Permanent Disability at Private, Self-Insured Firms: A Study of Earnings Loss, Replacement, and Return to Work for Workers' Compensation Claimants

By Robert T. Reville; Suzanne Polich et al. | Go to book overview
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CHAPTER 2
MEASURING EARNINGS LOSSES AND REPLACEMENT RATES

The goal of this analysis is to measure the adequacy and equity of workers compensation benefits for workers with permanent disability claims. In order to accurately measure adequacy, the benefits received must be compared with some estimate of earnings losses from a permanently disabling workplace injury. These losses can be thought of as twofold: the lost earnings while an injured worker is out of work and receiving temporary disability benefits, and the additional losses associated with the permanent residual impairment that qualifies the worker for permanent disability benefits.

Our efforts in measuring permanent losses are motivated by the stated purpose of the workers compensation permanent disability benefit in California: It is compensation for the diminished ability of such injured employee to compete in an open labor market. 1 We assume that this diminished ability may result in lower earnings due to both increased time out of work after the injury and lower wages. We therefore estimate the total lost earnings after injury and compare the lost earnings to the benefits received.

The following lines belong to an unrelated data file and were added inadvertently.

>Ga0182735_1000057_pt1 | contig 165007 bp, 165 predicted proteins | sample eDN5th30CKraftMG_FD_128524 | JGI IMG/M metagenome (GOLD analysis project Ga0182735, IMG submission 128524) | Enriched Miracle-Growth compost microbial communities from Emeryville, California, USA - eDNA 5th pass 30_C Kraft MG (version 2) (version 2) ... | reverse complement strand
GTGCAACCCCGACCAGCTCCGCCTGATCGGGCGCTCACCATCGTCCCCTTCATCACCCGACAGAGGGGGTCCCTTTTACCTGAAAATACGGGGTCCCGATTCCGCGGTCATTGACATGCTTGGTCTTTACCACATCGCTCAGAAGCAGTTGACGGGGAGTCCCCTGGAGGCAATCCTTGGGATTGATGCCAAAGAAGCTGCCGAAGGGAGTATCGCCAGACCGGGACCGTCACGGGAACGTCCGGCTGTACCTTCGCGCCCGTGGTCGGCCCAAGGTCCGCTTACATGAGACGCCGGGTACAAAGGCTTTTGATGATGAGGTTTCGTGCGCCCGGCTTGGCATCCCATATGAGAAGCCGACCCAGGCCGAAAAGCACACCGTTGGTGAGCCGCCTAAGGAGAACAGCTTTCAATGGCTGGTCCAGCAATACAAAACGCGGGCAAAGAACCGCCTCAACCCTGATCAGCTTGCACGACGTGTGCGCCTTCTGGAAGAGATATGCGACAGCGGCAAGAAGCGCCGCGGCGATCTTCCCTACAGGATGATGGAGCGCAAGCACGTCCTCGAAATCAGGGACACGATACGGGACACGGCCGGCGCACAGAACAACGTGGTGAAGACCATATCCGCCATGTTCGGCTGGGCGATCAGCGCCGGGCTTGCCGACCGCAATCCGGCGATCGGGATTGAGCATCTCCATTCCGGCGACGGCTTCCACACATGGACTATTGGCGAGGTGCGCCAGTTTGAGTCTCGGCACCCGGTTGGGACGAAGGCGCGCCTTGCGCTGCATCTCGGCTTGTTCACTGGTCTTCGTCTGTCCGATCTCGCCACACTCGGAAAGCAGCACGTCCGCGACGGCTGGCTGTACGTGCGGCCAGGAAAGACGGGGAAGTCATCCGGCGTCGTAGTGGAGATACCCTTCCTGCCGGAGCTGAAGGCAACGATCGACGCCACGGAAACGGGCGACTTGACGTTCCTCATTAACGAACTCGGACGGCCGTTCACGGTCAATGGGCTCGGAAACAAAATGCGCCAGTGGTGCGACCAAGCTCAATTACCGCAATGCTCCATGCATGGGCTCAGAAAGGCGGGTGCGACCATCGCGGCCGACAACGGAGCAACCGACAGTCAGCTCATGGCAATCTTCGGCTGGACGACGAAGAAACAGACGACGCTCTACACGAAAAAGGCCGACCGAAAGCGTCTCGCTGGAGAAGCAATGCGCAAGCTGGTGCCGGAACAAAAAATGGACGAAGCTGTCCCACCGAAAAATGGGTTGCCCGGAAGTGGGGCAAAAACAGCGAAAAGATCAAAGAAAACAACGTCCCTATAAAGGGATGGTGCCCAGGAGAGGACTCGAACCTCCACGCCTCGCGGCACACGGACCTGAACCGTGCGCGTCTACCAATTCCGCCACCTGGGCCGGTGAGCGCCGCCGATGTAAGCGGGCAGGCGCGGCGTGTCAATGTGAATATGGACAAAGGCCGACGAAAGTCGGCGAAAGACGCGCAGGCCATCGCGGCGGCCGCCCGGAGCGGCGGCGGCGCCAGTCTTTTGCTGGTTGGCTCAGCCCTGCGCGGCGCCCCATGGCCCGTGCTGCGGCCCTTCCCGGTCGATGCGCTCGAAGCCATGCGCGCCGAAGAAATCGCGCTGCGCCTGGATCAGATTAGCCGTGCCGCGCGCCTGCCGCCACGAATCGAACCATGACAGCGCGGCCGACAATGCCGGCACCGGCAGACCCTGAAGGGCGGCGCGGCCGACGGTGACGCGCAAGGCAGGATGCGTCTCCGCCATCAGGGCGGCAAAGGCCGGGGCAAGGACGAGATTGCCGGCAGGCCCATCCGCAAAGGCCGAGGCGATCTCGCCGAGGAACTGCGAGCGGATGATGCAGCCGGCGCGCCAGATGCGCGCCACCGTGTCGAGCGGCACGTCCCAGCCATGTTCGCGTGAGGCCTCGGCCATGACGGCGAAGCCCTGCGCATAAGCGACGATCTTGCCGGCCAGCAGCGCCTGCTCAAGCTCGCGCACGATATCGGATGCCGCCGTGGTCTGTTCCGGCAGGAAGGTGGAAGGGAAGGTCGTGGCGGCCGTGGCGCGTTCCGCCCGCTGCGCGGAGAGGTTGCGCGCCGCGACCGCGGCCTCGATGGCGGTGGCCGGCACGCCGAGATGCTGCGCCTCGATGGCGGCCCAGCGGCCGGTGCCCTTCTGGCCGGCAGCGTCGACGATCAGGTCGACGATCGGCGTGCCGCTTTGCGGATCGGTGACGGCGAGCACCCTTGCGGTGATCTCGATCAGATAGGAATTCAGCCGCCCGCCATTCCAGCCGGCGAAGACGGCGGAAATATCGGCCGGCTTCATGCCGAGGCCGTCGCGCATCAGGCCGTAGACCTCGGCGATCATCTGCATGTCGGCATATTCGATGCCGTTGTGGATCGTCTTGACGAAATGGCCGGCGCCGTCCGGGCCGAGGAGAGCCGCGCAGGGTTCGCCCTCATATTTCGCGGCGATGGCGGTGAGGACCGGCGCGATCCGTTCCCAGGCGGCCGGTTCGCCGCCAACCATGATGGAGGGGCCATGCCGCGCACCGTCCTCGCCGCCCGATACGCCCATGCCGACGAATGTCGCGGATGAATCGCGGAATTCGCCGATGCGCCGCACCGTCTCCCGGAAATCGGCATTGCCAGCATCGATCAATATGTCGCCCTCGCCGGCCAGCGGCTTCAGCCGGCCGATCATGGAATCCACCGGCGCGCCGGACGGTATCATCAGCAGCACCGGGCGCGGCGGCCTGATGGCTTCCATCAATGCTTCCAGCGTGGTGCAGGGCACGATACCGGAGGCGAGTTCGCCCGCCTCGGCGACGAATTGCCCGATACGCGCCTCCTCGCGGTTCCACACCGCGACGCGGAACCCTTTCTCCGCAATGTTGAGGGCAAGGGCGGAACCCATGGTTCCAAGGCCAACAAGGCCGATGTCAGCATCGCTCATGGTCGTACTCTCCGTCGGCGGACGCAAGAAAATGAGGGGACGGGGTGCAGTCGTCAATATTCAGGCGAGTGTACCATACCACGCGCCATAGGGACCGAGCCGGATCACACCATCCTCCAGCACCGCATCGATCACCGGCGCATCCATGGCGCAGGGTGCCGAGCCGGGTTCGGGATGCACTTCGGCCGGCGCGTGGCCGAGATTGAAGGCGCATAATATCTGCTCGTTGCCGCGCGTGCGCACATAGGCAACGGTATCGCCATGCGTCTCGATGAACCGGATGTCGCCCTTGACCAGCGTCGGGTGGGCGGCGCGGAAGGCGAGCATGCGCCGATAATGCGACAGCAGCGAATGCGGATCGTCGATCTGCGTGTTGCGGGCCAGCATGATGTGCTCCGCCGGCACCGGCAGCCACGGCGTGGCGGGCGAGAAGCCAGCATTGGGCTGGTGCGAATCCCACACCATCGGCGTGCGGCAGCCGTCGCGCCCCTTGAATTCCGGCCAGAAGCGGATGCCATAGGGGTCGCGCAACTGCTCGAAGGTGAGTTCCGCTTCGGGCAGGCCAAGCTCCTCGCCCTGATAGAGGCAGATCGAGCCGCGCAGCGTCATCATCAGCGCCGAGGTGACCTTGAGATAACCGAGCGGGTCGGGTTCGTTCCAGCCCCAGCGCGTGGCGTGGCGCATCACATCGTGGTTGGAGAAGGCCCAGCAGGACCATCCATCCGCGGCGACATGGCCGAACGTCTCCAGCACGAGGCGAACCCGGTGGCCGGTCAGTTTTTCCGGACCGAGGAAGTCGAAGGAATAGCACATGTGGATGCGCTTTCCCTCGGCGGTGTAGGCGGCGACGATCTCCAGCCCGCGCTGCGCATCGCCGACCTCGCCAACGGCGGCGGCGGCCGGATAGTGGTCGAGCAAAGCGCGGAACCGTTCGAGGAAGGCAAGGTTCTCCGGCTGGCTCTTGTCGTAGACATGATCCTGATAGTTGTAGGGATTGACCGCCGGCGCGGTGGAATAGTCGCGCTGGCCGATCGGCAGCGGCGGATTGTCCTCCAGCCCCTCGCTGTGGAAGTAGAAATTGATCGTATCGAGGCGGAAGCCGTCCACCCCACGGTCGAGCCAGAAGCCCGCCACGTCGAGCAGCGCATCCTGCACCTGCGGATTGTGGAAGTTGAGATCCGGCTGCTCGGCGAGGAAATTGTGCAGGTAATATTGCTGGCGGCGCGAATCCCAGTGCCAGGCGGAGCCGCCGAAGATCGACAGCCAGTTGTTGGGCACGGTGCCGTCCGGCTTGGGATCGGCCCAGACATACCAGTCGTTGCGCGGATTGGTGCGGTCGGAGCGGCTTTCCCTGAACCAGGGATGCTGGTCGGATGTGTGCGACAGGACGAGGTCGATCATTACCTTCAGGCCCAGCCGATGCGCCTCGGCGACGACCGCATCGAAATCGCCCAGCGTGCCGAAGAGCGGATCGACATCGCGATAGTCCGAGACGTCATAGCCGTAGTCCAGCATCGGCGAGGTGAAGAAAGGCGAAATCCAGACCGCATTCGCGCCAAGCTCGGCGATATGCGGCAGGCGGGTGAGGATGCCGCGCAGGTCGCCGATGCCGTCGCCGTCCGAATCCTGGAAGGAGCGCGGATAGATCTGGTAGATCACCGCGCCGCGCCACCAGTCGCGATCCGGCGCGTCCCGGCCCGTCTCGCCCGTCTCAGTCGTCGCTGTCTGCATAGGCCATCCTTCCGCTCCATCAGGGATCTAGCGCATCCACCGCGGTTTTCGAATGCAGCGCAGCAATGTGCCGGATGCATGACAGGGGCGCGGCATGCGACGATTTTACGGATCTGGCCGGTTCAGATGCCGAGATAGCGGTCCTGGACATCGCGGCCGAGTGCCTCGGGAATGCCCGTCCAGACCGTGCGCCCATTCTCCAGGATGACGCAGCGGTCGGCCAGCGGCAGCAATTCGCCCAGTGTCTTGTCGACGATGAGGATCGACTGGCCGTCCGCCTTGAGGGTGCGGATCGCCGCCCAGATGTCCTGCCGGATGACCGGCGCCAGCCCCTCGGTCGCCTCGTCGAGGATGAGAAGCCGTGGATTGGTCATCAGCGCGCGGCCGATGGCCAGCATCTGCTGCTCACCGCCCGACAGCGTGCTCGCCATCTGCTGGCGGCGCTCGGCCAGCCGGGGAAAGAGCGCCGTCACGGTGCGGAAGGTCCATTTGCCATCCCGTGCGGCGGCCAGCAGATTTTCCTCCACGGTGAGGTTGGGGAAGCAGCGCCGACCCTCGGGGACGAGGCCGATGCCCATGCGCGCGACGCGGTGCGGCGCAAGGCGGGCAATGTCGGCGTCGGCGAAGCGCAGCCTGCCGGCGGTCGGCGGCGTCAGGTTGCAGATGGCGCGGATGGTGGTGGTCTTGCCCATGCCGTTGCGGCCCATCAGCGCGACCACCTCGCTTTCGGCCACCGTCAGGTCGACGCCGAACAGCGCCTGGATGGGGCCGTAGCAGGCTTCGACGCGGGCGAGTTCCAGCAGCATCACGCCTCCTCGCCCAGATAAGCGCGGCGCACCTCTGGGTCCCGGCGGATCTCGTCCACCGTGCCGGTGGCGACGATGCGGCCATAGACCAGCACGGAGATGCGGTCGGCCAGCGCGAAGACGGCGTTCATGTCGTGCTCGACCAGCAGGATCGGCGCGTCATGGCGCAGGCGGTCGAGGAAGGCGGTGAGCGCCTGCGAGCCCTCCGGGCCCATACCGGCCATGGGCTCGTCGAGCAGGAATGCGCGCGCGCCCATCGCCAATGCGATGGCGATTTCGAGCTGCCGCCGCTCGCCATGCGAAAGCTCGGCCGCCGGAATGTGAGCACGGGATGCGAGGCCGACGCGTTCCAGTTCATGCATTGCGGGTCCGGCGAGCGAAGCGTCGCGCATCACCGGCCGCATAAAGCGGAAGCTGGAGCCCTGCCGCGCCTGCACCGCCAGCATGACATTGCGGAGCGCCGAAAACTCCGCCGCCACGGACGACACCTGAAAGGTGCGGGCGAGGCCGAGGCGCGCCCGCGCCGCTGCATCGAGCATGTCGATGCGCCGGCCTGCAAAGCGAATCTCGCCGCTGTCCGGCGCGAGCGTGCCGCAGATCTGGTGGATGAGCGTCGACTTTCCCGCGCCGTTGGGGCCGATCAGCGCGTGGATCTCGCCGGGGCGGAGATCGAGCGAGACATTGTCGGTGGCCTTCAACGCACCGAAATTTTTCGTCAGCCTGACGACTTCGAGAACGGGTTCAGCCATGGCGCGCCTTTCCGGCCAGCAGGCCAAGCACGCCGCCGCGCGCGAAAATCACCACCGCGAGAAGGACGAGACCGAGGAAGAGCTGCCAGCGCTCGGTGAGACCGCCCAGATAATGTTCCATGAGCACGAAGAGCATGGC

To help illustrate our approach to estimating losses, Figure 2-1 presents hypothetical losses from a permanently disabling workplace injury. The dotted line represents potential uninjured earnings or the earnings the worker would have received if the injury had not occurred. This line moves upward with time to represent the increased earnings associated with increasing experience in the labor market or increasing tenure at the employer. The solid line represents the observed earnings of the injured worker. At the time of injury, the worker receives no earnings for some time while recovering from the injury. This is the period during which temporary disability benefits are received.

At some point, the worker returns to work, perhaps in some modified capacity. In the example in Figure 2-1, the worker returns at a wage that is lower than what she received prior to injury. We then observe her wages increasing over time and converging toward the wages she would have received had she not been injured. However, in this example, we do not observe full wage recovery, and at the end of the observed period, the worker makes more than she made prior to injury, but not as much as she would have made if she had not been injured.

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1
California Labor Code, 4660.

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